Recently, I read a report that BP, in the wake of the Deepwater Horizon catastrophe in the Gulf of Mexico, was spending $10,000 per day for advertisements on several search engines for terms such as “oil spill” and “gulf spill.” This was an attempt to ensure that their website, outlining their response, would be at the top of the results page for people seeking more information on the developing story. While it is not an uncommon practice for companies to purchase ads on search engines for terms that describe their services or offerings, I found it interesting to see this tactic used in crisis communications in an effort to have greater influence over a conversation.
The strategy is an interesting one, innovative yet questionable in its ethics from my standpoint. On the one hand, it is a primary focus of PR to ensure that a company stays deeply involved in the discussion surrounding it and its industry. This has been a problem for BP since the explosion and subsequent oil spill began in April. Their PR efforts have struggled to find a voice, perpetually drowned out by the constant (but in my view, deserved) scrutiny from the media. By purchasing advertisements on search engines for related terms, BP is trying to force its perspective into the forefront in an effort to salvage its brand. In that sense, it is simply good crisis PR strategy.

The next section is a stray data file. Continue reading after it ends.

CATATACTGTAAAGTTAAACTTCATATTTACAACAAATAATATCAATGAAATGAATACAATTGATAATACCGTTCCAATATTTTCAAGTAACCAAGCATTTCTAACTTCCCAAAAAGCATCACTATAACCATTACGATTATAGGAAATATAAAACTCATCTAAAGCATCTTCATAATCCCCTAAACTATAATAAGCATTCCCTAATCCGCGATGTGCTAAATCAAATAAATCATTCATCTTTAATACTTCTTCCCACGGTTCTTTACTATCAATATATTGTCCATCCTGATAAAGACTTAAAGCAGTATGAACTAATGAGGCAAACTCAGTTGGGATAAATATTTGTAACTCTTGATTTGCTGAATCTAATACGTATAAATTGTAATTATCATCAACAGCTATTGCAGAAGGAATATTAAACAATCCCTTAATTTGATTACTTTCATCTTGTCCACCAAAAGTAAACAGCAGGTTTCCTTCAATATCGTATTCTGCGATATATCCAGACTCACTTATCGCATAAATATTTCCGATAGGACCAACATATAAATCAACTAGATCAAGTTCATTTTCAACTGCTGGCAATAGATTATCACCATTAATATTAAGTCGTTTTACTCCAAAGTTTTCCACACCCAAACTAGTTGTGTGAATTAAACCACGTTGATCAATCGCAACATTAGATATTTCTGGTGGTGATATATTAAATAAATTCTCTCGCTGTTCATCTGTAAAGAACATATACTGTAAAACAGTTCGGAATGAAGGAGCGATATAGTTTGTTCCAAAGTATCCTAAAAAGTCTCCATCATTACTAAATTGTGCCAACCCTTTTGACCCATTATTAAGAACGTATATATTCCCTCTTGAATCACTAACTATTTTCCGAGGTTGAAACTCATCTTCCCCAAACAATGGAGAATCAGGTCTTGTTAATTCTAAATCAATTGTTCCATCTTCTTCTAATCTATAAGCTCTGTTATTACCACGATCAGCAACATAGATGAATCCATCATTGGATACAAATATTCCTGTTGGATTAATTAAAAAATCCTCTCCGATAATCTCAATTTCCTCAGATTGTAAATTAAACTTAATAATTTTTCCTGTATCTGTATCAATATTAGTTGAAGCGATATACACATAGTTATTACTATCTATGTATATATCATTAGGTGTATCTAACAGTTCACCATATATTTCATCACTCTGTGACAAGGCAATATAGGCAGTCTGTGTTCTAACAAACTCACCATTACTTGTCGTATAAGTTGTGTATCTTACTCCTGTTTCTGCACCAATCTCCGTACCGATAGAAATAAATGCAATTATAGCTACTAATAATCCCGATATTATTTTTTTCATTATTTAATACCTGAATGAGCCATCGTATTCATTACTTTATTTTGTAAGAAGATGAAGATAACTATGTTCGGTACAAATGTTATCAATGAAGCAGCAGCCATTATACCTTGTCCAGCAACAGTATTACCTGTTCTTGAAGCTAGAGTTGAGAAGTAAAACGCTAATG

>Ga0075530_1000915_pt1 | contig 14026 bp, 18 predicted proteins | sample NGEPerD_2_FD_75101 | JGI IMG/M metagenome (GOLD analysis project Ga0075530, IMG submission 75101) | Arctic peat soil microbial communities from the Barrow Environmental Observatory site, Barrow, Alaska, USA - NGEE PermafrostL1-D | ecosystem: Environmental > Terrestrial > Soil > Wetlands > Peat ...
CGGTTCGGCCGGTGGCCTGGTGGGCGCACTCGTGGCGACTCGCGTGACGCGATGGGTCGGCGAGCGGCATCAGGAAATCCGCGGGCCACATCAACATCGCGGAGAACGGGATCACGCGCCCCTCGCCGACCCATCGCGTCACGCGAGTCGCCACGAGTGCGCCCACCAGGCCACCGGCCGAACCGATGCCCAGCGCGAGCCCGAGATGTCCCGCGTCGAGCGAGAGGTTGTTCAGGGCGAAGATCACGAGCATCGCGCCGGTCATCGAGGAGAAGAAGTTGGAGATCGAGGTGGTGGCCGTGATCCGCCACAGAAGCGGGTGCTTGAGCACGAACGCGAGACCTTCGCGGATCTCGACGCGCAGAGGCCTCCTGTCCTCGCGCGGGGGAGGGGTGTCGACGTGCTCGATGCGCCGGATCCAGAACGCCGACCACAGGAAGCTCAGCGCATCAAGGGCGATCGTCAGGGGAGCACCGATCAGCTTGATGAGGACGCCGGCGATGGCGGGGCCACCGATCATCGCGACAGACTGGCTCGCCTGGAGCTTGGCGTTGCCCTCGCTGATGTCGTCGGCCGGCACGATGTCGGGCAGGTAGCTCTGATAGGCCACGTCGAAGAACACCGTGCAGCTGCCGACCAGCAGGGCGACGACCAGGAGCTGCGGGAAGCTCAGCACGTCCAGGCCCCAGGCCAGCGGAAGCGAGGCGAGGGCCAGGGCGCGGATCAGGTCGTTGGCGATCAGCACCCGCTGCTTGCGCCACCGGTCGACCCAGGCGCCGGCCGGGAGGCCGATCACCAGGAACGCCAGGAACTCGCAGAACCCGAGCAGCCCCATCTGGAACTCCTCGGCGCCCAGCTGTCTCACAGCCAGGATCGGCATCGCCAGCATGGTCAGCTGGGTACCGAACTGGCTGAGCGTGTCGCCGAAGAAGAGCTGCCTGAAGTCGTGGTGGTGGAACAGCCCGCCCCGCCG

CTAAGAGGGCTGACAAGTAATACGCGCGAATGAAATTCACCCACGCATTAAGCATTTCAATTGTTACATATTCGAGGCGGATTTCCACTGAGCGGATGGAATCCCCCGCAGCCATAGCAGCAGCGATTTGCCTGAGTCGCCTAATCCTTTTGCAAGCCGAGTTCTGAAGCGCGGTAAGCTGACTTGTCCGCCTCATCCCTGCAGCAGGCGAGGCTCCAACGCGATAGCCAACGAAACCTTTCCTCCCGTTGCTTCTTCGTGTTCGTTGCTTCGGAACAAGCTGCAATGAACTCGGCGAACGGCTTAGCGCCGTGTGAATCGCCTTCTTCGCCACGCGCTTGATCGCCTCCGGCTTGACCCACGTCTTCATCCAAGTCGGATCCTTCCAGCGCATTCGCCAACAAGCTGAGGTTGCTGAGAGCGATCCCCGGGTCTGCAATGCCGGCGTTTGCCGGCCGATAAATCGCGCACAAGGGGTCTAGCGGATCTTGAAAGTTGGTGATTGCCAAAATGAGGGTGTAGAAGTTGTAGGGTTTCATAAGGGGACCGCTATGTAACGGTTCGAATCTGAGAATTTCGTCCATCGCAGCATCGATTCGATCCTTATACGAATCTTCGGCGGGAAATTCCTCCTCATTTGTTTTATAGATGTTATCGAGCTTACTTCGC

However, the move can also be seen as BP trying to deceive the public and control the news that people are receiving. This feeling of mistrust is well-founded, as through this disaster BP has not always appeared entirely forthright to the public. The worry of BP deceiving people is also real, as some studies report that many people have a hard time distinguishing paid advertisements from unpaid search results. So, since some individuals may mistake BP’s voice for that of third parties; therein lies the questionable ethics.
Regardless of what one thinks concerning the ethics of the matter, this aspect of BP’s PR strategy offers two big lessons that all companies can learn from, even though they may likely never face a crisis situation such as the one at hand. First, it is vital that companies stay involved in industry conversations. In this case the method is debatable, but for most companies this can be achieved through proactive media campaigns, thought leadership, analyst relations, etc. Second, this situation shows the importance of SEO. With so many people getting their news and information from search engines, being a top return for relevant search queries is essential and proper SEO can help in achieving this goal.
By Bess Hammitt